I'd sleep through weekends and wake up exhausted. But it wasn't only a physical problem. Going through the motions of depression started to make me feel depressed. Ever stand up straighter and feel better about yourself? Well the opposite is true, too. I lay prone to depression, too tired to get up, only dragging myself to work and back home so I could sleep again.
According to Celiac.com, women with celiac disease face a higher risk for depression than the general population, even once they have adopted a gluten-free diet.
Weeks after I took the grudging (and exhausting) leap into a gluten-free lifestyle, I started to notice a difference in my bedtime. My body didn't constantly feel like I was telling it to run a marathon at 3am on no sleep. Finally, my 23-year-old self could stay awake long enough to see 11pm. Months into "kicking the wheat," I even stayed up until 1am.
3. Street fairs are not the enemy.
Once I had energy to do things, I did. I'd go out and stumble upon street fairs, where I used to sample anything that I'd never tried before. My first street fair as a Celiac was bound to be traumatic—limited to juiced beets and macaroons (naturally gluten-free!).
When I saw the crepe stand, I panicked: How could I resist? Its lithe tentacles of temptation lured me in. As I got closer and more rabid, my salivary glands eagerly preparing for a crepe-attack on my intestines, there it stood, pale chalk on the smudged board: "Gluten-free crepes available."
Imagine my joy!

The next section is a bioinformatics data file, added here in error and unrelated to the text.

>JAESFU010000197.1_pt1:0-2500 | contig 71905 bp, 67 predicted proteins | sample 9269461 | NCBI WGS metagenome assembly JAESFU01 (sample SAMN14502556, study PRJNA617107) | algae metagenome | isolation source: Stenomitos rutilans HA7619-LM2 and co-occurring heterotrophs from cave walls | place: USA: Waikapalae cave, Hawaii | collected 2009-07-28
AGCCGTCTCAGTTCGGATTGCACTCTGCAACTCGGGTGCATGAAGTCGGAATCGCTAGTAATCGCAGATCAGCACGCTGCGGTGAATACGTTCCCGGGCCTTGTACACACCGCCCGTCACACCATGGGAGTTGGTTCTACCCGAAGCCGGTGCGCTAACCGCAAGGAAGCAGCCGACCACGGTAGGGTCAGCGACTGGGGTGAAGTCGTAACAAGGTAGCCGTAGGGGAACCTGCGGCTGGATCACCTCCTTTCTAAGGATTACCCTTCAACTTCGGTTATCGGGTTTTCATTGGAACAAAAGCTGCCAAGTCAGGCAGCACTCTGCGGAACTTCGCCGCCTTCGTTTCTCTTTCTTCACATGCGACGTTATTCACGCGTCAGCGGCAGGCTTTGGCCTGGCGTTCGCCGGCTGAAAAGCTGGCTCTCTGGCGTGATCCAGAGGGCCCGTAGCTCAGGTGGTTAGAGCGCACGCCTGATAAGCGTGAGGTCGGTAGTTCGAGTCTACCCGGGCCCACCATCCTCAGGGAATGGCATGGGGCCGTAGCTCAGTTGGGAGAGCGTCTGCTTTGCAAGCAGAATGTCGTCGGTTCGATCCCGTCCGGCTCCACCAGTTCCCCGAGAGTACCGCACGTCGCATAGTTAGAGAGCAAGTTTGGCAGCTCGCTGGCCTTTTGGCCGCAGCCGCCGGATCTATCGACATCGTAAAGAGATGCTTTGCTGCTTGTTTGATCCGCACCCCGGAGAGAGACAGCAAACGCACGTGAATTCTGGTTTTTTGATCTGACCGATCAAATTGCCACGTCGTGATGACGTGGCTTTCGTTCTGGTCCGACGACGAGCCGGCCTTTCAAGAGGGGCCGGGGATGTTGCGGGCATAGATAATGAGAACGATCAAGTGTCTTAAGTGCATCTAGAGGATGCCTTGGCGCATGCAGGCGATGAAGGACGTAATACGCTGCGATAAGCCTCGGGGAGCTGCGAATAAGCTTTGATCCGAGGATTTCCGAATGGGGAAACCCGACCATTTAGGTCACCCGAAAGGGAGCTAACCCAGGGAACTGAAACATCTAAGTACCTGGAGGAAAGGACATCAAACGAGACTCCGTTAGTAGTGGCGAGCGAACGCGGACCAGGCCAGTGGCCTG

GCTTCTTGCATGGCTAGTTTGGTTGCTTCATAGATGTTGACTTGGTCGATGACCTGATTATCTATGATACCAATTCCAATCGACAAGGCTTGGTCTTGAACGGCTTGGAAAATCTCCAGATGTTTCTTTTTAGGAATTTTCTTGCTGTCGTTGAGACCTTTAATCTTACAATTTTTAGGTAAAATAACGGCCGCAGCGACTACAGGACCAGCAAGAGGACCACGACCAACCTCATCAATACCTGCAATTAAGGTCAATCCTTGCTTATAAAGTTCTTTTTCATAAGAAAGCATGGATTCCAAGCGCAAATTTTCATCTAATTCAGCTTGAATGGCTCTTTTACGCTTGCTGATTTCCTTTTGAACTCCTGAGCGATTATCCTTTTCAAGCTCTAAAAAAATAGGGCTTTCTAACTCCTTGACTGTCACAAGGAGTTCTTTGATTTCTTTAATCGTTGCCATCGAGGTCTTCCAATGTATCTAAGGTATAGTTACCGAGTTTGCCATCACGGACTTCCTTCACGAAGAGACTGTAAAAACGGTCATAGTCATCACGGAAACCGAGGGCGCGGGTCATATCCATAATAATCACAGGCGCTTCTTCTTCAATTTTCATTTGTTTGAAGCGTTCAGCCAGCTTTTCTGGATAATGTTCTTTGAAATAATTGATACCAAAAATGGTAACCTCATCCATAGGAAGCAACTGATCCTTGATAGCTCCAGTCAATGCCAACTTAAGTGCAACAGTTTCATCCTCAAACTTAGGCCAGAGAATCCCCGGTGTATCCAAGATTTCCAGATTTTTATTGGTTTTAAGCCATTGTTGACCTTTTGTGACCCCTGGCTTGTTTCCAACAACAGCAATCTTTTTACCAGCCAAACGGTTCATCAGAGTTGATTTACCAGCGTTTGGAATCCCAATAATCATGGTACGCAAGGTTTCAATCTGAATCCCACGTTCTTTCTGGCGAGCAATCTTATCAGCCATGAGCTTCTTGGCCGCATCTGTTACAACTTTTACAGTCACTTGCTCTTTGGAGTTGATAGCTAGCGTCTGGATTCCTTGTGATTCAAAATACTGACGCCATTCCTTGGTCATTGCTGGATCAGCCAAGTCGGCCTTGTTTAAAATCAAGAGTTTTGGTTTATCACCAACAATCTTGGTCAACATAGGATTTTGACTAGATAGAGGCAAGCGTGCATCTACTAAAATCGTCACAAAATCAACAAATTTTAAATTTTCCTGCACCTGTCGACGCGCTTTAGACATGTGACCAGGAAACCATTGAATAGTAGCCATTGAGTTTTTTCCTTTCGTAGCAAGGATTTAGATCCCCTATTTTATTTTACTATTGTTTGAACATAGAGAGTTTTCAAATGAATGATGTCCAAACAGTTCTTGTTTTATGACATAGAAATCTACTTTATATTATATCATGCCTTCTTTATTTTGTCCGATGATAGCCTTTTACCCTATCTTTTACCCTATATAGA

Ecstatically munching on my gluten-free treat, I wandered through the rest of the stands. Gluten-free cornbread. Corn tortillas. Cookies for Celiacs. It was all there—hidden behind the real-people food, but there nonetheless (...And then it wasn't...because I bought it all.)
Yes, the gluten-free options sell out quickly, but once I wasn't feeling so tired, I could wake up early and head over to those street fairs before everything was gone!
4. A gluten-free diet gets rid of food cravings.
Gluten-free options are glorious. But do they taste good? I am no fan of gluten-free bread, but I actually prefer gluten-free muffins and pasta. The bread tends to be dense and gluey, like day-old fudge brownies. My solution: Skip the bread entirely.
I eat cold cuts and veggie burgers (minus the bun), and fill up with veggies instead. Ultimately, I feel healthier not overloading on carbs at every meal, and instead eating more meat, fish, fruits, nuts, and vegetables.
After a few days of eating this way, I noticed that I didn't have food cravings, and wasn't feeling hungry during the day...That's probably because I'm constantly eating...I eat about six small meals throughout the day, and snack on fruits or vegetables nonstop.
Every so often I'll have plantain chips (ingredients: plantains and salt) if I want something crunchy for a change. Overall, my body feels happier, and if it tells me once a week it wants a wheatless muffin, or a Pasta Sunday, I'm happy to oblige!
5. Other areas of your life will improve by going gluten-free.
In all, it took me about four months to establish a good food rhythm, and I felt more energetic and motivated. I discovered a series of fantastic restaurants, grocery stores, and products that are gluten-free.
While researching the relationship between Bipolar Disorder and Celiac Disease, I came across information about the relationship between Celiac Disease and Trichotillomania, or compulsive hair pulling.
What else can a gluten-free lifestyle improve?
I also discovered gluten free eye-shadow. (Who knew that existed?)
Sometimes women who have Celiac Disease get scaly spots around their eyes when they wear eyeshadow. My dermatologist told me that it was from stress...ZuZu eye shadow is gluten-free and vegan.
I've been using it for weeks now with no problems! I guess gluten-free and vegan is my cure for stress...